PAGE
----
Perhaps the most interesting group of participants was the ∼25% of individuals with type 2 diabetes in DAPA-HF who were not prescribed any GLT at baseline, i.e., those in whom randomized dapagliflozin became first-line GLT and pharmacological monotherapy. Despite limited power for subgroup analysis due to a relatively small number of patients and a lower event rate, the benefit of dapagliflozin on the primary end point seemed to be consistent with the effect in type 2 diabetes patients overall.
Metformin was the most commonly used GLT in DAPA-HF, taken by approximately half of patients with type 2 diabetes and HFrEF, despite limited evidence for its cardiovascular safety in this patient group (11). Nevertheless, international HFrEF management guidelines support the use of metformin as the first-line GLT in patients with type 2 diabetes (12). It has been suggested that the benefit of SGLT2i is modified by metformin use based on a subgroup analysis of the Canagliflozin Cardiovascular Assessment Study (CANVAS) trials (13). This is clearly not the case from the present analysis of DAPA-HF or a post hoc analysis of the BI 10773 (Empagliflozin) Cardiovascular Outcome Event Trial in Type 2 Diabetes Mellitus Patients (EMPA-REG OUTCOME) (14).
Examination of outcomes in patients receiving the other major classes of GLT was also of interest. After metformin, insulin was the most widely used GLT, and dapagliflozin was as effective in these participants as compared with patients not taking insulin. Given the substantially higher event rate experienced by patients receiving insulin compared with those receiving other GLTs, the relative risk reduction in insulin-treated individuals translated into an even larger absolute risk reduction and a number needed to treat of only 16 to prevent one patient having the primary outcome over the median 18.2 months of follow-up. Furthermore, the benefits of dapagliflozin were again consistent whether added to a sulfonylurea or a DDP-4 inhibitor.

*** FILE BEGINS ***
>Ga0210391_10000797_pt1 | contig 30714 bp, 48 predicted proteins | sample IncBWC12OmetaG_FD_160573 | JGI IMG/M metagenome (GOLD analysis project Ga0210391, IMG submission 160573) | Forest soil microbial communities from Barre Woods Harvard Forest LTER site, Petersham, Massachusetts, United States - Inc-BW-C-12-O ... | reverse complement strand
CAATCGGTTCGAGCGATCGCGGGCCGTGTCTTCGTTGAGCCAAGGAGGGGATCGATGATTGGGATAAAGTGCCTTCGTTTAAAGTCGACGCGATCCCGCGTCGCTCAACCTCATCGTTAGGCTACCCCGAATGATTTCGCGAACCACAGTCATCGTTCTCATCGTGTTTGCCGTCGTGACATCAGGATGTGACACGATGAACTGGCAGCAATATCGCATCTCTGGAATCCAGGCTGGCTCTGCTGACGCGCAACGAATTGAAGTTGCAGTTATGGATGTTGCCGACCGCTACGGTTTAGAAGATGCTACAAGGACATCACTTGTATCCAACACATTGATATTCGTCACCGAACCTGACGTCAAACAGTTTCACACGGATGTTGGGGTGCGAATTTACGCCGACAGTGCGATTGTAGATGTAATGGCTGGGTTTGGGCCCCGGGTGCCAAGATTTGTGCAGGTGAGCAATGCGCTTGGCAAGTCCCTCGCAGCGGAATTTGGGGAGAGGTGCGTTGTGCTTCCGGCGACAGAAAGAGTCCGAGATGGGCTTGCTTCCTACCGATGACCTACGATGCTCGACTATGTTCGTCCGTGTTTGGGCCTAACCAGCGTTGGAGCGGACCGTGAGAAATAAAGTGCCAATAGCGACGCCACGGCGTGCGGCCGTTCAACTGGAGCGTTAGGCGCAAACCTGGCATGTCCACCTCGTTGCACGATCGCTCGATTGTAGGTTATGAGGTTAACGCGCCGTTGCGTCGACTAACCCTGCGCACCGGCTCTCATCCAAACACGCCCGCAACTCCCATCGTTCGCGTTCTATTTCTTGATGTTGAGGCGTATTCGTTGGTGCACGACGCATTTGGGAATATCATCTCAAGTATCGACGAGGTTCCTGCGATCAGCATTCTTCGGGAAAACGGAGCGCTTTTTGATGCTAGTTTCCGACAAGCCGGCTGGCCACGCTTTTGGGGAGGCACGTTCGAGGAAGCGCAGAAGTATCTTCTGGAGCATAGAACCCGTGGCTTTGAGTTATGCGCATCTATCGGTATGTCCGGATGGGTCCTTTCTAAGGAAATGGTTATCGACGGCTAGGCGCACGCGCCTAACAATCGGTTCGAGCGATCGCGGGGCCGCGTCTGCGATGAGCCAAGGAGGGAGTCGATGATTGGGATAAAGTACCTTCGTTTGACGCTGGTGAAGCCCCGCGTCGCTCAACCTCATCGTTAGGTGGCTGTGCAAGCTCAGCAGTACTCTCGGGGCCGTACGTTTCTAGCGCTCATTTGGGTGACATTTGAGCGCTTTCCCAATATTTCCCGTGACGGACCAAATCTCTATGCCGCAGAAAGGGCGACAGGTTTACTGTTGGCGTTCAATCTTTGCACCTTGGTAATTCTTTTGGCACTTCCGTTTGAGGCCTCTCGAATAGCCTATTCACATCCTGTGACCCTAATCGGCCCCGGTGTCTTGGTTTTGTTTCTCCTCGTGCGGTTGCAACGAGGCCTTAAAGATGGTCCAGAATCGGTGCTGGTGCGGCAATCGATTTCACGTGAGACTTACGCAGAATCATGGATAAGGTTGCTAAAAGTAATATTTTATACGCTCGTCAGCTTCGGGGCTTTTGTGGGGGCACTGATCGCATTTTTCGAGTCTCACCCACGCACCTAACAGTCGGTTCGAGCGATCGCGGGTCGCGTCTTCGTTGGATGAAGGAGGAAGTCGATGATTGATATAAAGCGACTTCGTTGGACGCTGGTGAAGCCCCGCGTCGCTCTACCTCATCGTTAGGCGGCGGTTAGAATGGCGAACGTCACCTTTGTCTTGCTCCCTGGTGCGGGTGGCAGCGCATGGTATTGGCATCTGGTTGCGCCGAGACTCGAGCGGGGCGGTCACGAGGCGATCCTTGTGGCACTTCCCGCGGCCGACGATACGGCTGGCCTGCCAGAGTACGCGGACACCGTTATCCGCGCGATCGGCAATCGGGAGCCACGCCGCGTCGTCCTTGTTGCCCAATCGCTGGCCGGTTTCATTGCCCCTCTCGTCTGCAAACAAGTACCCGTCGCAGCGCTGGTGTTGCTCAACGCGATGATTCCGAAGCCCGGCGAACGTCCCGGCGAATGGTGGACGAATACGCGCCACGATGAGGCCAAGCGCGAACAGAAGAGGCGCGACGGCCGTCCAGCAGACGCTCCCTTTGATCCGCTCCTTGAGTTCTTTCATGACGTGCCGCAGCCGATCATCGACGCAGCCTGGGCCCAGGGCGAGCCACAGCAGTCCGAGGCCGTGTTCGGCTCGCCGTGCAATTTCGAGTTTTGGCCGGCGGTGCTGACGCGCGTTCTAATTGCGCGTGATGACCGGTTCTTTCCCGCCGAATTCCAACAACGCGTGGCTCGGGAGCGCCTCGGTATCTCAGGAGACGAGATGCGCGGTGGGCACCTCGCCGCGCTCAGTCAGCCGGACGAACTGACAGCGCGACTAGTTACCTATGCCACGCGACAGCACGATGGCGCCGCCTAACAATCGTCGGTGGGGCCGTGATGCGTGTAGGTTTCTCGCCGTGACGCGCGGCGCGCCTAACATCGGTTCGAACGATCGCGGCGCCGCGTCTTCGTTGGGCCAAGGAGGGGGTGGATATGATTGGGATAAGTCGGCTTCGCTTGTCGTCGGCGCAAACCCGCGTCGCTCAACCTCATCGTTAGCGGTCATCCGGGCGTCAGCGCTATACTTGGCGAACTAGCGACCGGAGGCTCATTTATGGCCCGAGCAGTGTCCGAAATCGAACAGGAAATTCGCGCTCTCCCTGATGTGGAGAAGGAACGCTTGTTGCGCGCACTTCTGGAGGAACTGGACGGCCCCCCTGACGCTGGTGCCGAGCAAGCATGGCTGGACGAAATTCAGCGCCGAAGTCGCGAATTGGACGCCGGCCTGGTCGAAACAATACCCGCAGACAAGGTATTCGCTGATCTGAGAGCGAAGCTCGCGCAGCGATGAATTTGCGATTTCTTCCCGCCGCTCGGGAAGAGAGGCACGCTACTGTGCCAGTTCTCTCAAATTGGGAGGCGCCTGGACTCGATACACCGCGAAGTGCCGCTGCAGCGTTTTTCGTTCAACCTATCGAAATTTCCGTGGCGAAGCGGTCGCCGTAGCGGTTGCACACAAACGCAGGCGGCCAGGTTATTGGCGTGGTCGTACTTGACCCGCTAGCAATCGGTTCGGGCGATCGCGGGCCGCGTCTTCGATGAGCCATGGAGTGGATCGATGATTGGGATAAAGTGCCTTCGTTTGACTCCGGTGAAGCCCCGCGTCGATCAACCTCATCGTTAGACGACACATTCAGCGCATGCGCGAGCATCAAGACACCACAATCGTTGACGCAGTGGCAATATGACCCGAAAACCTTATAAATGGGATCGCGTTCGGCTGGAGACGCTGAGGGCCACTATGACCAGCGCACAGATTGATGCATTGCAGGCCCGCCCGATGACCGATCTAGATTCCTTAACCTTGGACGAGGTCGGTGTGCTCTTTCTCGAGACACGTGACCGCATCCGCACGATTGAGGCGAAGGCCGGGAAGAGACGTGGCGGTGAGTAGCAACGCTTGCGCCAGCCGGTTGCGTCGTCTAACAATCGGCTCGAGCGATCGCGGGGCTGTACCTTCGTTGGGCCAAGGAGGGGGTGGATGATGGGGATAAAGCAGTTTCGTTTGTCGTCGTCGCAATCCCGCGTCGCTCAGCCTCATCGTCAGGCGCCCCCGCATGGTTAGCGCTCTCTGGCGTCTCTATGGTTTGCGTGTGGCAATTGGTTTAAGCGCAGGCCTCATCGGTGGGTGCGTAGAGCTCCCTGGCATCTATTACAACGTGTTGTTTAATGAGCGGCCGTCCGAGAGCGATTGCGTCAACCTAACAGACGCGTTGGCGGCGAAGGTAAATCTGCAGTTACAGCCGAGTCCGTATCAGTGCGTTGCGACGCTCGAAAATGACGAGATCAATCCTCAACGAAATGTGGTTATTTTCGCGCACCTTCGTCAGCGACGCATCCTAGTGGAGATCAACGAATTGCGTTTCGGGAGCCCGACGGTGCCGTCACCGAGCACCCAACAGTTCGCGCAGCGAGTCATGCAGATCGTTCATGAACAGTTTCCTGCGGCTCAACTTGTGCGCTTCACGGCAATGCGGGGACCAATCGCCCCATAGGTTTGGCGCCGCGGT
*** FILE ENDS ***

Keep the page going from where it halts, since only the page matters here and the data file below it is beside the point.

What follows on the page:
We believe our findings are relevant to the discussion that followed recent updated guidance on management of diabetes issued by the European Society of Cardiology (ESC) and jointly by the American Diabetes Association and the European Association for the Study of Diabetes (4–7). Both recommendations emphasized that the cardiovascular benefits of SGLT2i and GLP-1 receptor agonists are obtained independently of starting HbA1c, an approach supported by the strategy employed in DAPA-HF. More controversially, the ESC guidance supported the use of SGLT2i and GLP-1 receptor agonists as first-line GLT and not necessarily as an adjunct to metformin, which had previously been the recommended initial GLT in most patients with cardiovascular disease (7). Our data also support this recommendation, at least in patients with HFrEF, and provide further evidence, along with the evidence of benefit in HFrEF patients without diabetes, to the view that the mechanisms of action underlying the cardiovascular benefits of dapagliflozin are independent of any glucose-lowering effect (15).